Symphony I/Oʼs A/D and D/A converters may be calibrated to operate at optimum levels with a wide variety of analog gear.
The calibration process is performed in the following three steps:
- Choose Analog Input and Output Levels
- Choose Digital Input and Output Ref (Reference) Levels
- Adjust Input and Output Trims.
Step 1 - Choose the Analog Levels
In Maestro's Intput tab, set Analog Level to match the nominal operating level of connected analog equipment. Consult the operating instructions of the equipment to determine its nominal operating level. The following settings are available:
- +4 dBu - Choose this setting when connecting to professional audio gear that operates at a nominal level of +4 dBu. As a general rule, high-end mic preamps, professional mixing consoles and tape machines operate at +4 dBu nominal level.
- -10 dBV - Choose this setting when connecting to semi-pro or consumer gear such as home stereos and “project” studio equipment.
- Variable - Choose this setting when a precise nominal level setting isnʼt necessary. For example, the operating level of electronic instruments may greatly vary from model to model; by choosing Variable, itʼs easy to obtain a satisfactory input level without a lot of fuss.
When connecting Symphony I/Oʼs Inputs and outputs to the same device (for example, a mixing console), itʼs best to set the analog output level (in Maestroʼs Output tab window) to the same setting as the input level, to preserve unity gain.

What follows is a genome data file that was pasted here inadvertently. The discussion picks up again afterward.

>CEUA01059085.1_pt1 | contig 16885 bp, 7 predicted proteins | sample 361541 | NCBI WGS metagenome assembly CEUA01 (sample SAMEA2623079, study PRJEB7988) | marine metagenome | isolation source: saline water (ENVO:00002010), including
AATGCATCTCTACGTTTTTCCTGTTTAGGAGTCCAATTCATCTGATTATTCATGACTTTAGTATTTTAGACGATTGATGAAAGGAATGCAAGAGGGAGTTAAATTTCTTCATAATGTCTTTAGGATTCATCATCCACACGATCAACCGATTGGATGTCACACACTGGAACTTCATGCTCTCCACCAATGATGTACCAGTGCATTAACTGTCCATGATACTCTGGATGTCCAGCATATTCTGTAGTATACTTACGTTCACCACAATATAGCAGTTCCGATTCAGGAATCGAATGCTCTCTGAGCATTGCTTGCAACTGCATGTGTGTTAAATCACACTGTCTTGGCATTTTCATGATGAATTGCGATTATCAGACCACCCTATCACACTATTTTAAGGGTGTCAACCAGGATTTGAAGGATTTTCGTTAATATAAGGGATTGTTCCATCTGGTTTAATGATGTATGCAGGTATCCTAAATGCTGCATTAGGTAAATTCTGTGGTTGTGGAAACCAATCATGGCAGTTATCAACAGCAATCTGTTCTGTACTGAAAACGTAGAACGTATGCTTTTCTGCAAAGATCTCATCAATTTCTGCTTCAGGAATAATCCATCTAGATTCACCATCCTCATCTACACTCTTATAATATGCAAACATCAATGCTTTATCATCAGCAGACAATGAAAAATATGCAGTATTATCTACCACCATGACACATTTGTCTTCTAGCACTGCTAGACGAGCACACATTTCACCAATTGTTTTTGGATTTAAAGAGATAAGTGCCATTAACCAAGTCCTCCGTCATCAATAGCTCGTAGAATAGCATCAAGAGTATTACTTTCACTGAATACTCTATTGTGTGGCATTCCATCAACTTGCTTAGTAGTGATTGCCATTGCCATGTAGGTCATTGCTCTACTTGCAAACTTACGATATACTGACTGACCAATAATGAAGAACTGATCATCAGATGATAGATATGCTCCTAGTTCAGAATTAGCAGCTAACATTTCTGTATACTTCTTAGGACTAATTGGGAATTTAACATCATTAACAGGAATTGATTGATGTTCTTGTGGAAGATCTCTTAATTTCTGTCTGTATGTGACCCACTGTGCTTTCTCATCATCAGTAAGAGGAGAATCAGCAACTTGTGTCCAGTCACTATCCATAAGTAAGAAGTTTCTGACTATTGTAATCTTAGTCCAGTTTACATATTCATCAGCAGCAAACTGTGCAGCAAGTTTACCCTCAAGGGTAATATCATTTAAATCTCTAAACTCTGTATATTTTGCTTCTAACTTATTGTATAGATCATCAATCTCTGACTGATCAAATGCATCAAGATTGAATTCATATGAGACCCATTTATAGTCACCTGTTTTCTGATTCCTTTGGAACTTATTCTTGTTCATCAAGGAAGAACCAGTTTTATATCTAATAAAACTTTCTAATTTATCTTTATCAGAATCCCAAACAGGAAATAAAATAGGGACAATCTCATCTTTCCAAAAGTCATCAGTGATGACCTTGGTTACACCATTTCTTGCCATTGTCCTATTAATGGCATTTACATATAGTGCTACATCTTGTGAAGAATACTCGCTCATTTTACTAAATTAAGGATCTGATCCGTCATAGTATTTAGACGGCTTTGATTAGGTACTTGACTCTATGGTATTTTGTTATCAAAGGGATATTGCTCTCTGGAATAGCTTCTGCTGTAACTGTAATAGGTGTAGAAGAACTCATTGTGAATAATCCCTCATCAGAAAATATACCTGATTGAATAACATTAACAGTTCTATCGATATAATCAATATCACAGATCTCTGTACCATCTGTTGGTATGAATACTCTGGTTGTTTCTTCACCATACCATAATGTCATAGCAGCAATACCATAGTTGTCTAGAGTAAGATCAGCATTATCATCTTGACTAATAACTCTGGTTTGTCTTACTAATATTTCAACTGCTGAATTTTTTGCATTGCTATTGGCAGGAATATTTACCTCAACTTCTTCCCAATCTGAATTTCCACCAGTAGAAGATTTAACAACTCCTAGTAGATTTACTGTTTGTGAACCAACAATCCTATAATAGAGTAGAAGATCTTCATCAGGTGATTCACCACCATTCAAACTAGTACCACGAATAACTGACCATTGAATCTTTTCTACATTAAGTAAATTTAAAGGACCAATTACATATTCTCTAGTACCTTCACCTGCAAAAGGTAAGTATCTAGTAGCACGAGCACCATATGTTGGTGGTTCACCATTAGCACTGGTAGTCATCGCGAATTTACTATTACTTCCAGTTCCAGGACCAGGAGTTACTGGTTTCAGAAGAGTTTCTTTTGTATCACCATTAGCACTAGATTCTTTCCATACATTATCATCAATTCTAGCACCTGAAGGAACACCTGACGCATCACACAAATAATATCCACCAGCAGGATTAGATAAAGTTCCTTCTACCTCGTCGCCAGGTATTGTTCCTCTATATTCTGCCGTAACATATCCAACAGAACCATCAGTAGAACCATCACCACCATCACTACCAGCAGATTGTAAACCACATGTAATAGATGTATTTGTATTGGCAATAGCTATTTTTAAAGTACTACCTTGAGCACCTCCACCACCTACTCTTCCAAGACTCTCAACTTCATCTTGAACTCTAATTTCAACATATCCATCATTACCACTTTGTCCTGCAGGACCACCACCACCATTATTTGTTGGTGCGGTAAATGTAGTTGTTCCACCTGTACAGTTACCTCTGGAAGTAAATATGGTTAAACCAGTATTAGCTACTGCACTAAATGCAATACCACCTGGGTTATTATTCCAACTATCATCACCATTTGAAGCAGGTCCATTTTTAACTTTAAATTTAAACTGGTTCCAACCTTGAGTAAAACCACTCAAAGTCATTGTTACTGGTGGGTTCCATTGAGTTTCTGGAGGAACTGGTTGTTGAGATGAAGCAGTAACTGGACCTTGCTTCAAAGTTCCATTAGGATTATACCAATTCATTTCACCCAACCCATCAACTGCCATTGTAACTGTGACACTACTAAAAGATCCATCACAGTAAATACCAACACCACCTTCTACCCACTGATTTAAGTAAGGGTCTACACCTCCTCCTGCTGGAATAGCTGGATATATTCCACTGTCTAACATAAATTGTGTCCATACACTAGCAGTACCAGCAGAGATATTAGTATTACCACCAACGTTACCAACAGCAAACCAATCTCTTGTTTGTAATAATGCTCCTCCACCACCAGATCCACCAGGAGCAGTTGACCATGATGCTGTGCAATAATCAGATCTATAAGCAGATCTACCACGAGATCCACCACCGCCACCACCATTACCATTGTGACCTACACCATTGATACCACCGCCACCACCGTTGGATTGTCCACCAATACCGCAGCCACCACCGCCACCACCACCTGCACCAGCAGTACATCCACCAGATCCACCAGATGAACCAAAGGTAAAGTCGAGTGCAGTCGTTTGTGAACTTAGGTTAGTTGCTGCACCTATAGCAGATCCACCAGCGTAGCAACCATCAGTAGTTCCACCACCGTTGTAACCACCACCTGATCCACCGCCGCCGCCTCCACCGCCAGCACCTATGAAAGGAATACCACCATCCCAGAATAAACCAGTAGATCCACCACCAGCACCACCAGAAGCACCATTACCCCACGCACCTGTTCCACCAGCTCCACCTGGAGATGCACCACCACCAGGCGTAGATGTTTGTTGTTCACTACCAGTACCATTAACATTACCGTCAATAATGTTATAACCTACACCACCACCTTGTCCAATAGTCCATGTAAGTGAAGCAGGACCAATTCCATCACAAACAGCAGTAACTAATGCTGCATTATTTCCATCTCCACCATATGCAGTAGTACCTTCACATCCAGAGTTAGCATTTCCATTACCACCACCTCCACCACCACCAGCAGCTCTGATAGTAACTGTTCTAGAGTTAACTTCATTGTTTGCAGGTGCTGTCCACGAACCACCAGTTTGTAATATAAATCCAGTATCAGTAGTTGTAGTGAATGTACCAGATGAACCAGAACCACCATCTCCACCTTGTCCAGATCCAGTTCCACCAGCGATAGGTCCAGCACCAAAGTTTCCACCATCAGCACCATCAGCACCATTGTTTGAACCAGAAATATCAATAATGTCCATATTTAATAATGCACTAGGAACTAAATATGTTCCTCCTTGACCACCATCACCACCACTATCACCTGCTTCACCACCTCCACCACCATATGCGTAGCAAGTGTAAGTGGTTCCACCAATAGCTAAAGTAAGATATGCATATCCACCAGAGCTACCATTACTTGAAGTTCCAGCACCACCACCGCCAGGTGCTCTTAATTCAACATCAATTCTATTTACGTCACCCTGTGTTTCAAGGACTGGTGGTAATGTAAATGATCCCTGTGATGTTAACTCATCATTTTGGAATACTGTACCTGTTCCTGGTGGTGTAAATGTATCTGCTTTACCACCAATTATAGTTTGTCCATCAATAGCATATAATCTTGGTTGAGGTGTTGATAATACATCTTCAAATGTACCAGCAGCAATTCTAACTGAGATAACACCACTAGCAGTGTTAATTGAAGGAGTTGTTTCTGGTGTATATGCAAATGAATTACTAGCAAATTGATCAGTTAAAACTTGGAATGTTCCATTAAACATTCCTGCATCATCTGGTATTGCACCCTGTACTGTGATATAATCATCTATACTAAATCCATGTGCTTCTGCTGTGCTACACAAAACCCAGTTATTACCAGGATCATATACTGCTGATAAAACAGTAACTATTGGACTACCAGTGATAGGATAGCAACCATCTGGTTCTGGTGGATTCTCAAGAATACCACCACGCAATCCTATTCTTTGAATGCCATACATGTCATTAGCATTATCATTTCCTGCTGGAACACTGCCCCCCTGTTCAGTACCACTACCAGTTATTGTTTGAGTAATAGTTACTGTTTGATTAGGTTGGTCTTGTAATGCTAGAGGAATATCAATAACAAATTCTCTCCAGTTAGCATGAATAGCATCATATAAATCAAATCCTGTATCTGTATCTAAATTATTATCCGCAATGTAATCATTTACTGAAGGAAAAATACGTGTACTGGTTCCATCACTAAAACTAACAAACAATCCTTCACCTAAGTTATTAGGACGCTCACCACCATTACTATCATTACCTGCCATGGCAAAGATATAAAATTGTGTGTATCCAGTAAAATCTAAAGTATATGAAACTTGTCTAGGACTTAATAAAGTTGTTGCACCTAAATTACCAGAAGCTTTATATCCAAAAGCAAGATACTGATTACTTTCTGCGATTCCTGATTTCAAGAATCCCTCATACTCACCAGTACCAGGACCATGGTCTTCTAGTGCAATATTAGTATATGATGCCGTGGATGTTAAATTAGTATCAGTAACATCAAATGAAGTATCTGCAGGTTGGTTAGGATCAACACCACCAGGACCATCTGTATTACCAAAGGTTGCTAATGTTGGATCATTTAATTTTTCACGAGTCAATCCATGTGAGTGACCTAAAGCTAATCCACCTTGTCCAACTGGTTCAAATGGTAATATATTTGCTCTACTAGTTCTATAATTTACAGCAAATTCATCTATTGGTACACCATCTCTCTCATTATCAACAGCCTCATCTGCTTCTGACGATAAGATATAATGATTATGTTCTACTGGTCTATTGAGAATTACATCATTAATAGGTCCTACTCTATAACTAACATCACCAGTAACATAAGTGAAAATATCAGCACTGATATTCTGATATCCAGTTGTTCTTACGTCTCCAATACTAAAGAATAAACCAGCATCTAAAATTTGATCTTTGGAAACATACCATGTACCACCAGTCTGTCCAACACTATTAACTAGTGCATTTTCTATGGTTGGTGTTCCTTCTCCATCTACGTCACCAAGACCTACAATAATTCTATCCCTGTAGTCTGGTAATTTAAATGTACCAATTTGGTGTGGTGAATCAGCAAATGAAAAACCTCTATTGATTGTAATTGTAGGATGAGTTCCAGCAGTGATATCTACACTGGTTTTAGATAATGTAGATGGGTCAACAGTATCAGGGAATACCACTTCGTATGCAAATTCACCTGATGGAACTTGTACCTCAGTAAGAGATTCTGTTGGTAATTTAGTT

Step 2 -Choose the Digital Reference levels
The Digital Reference level determines the amount of headroom before digital overs occur, and is set according to user preference.
As a general rule, the more unpredictable the audio source being recorded, the lower the Digital Reference should be set in order to maximize headroom.
For example, when recording musical content with unpredictable peaks, set Digital Reference to -18 or -20 dBFs. When recording an automated mix, where dynamic range is both carefully managed and peaks are predictable, a higher Digital Reference (around -14 to -12 dBFs) may be preferable.
Again, itʼs best to set the Digital Output Reference level at the same setting as the Digital Input Reference level, to preserve unity gain through the system.
Step 3 - Adjust Trims
When interfacing even the highest quality analog gear, slight level adjustments are necessary to ensure that each channel’s actual gain equals the theoretical gain based on the analog and digital levels selected. Follow these steps to trim each channel:
1. Click Show Trims on the Input and Output tabs to display trim faders for each analog channel.
2. Connect a 1kHz sine wave to an A/D channel at a level equal to the selected analog reference (for example, +4 dBu).
3. Adjust the channel’s Input trim fader until the actual digital level, as displayed in the Meter Level Readout, is equal to the selected digital reference. For example, if Digital Ref is set to -16dBfs, it's likely that the actual level detected in Maestro will equal something like -16.2 dBfs. Adjust the Trim fader until the detected level equals -16.
4. To calibrate the D/A, route a 1kHz sine to a D/A channel at a level equal to the selected digital reference. Most digital audio workstations offer a Test Generator function to generate a sine wave at a specified digital level.
5. Adjust the channel’s Output trim fader until the signal reads +4dBu (or the selected Output analog reference) using an external meter. If using a standard volt-ohmmeter, set it to read AC Volts, and adjust the trim until the external meter reads a voltage of 1.228 V. Note that on the Output tab, the Meter Level Readout ispre-Trim, so that adjustments to the Trim fader aren't reflected in the level displayed.
6. Note that when Output Digital Ref is set to -20dBfs, only a negative Trim value is possible (0dB to -2 dB).